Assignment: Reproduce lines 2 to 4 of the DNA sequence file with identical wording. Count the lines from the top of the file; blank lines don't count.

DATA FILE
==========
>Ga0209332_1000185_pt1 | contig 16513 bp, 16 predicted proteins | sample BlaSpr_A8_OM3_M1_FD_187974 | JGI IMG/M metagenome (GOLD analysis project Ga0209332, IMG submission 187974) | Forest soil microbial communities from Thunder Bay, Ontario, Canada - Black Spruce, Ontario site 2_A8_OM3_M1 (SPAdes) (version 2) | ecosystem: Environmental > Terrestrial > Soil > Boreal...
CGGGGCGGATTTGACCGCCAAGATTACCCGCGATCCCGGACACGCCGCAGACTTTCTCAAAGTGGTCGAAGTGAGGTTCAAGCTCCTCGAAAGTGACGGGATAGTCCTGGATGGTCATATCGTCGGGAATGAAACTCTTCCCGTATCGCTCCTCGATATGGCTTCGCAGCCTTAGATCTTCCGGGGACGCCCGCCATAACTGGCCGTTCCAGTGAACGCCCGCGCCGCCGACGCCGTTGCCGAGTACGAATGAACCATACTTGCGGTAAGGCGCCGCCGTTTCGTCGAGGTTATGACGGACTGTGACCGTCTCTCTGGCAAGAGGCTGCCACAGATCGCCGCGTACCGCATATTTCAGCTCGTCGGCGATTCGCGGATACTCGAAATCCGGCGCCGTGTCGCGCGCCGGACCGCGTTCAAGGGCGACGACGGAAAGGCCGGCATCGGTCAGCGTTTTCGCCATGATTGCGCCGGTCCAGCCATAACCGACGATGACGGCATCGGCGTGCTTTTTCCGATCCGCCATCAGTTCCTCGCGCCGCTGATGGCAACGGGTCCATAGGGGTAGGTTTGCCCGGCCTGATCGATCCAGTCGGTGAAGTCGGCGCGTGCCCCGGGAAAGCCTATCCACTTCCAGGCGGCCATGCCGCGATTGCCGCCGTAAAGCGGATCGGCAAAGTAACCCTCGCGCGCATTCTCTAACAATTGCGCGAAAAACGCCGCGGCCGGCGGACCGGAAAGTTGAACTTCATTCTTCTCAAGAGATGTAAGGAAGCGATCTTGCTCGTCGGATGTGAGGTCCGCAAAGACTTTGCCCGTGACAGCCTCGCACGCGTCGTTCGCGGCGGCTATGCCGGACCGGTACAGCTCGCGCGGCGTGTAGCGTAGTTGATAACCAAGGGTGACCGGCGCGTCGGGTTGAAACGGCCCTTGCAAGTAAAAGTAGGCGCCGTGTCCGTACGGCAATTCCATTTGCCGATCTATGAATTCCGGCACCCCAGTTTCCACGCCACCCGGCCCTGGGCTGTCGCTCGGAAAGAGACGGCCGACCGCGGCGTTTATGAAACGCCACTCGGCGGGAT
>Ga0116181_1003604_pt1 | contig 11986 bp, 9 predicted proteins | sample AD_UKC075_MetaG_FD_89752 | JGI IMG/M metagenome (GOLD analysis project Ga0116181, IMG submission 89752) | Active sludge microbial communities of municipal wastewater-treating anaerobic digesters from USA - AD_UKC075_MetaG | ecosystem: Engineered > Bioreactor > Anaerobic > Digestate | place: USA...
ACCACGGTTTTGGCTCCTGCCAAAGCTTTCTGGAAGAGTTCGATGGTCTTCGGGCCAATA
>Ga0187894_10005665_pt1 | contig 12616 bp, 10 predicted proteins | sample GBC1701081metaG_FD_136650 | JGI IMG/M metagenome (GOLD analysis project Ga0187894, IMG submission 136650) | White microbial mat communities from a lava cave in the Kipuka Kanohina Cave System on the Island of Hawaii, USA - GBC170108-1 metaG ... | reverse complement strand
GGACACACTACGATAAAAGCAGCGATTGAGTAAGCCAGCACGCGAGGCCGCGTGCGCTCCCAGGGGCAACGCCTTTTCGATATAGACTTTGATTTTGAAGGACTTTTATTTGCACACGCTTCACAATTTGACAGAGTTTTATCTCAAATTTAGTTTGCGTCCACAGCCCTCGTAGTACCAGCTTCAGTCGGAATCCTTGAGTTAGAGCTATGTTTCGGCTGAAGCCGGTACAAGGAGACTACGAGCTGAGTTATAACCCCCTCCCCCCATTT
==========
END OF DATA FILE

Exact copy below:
CGGGGCGGATTTGACCGCCAAGATTACCCGCGATCCCGGACACGCCGCAGACTTTCTCAAAGTGGTCGAAGTGAGGTTCAAGCTCCTCGAAAGTGACGGGATAGTCCTGGATGGTCATATCGTCGGGAATGAAACTCTTCCCGTATCGCTCCTCGATATGGCTTCGCAGCCTTAGATCTTCCGGGGACGCCCGCCATAACTGGCCGTTCCAGTGAACGCCCGCGCCGCCGACGCCGTTGCCGAGTACGAATGAACCATACTTGCGGTAAGGCGCCGCCGTTTCGTCGAGGTTATGACGGACTGTGACCGTCTCTCTGGCAAGAGGCTGCCACAGATCGCCGCGTACCGCATATTTCAGCTCGTCGGCGATTCGCGGATACTCGAAATCCGGCGCCGTGTCGCGCGCCGGACCGCGTTCAAGGGCGACGACGGAAAGGCCGGCATCGGTCAGCGTTTTCGCCATGATTGCGCCGGTCCAGCCATAACCGACGATGACGGCATCGGCGTGCTTTTTCCGATCCGCCATCAGTTCCTCGCGCCGCTGATGGCAACGGGTCCATAGGGGTAGGTTTGCCCGGCCTGATCGATCCAGTCGGTGAAGTCGGCGCGTGCCCCGGGAAAGCCTATCCACTTCCAGGCGGCCATGCCGCGATTGCCGCCGTAAAGCGGATCGGCAAAGTAACCCTCGCGCGCATTCTCTAACAATTGCGCGAAAAACGCCGCGGCCGGCGGACCGGAAAGTTGAACTTCATTCTTCTCAAGAGATGTAAGGAAGCGATCTTGCTCGTCGGATGTGAGGTCCGCAAAGACTTTGCCCGTGACAGCCTCGCACGCGTCGTTCGCGGCGGCTATGCCGGACCGGTACAGCTCGCGCGGCGTGTAGCGTAGTTGATAACCAAGGGTGACCGGCGCGTCGGGTTGAAACGGCCCTTGCAAGTAAAAGTAGGCGCCGTGTCCGTACGGCAATTCCATTTGCCGATCTATGAATTCCGGCACCCCAGTTTCCACGCCACCCGGCCCTGGGCTGTCGCTCGGAAAGAGACGGCCGACCGCGGCGTTTATGAAACGCCACTCGGCGGGAT
>Ga0116181_1003604_pt1 | contig 11986 bp, 9 predicted proteins | sample AD_UKC075_MetaG_FD_89752 | JGI IMG/M metagenome (GOLD analysis project Ga0116181, IMG submission 89752) | Active sludge microbial communities of municipal wastewater-treating anaerobic digesters from USA - AD_UKC075_MetaG | ecosystem: Engineered > Bioreactor > Anaerobic > Digestate | place: USA...
ACCACGGTTTTGGCTCCTGCCAAAGCTTTCTGGAAGAGTTCGATGGTCTTCGGGCCAATA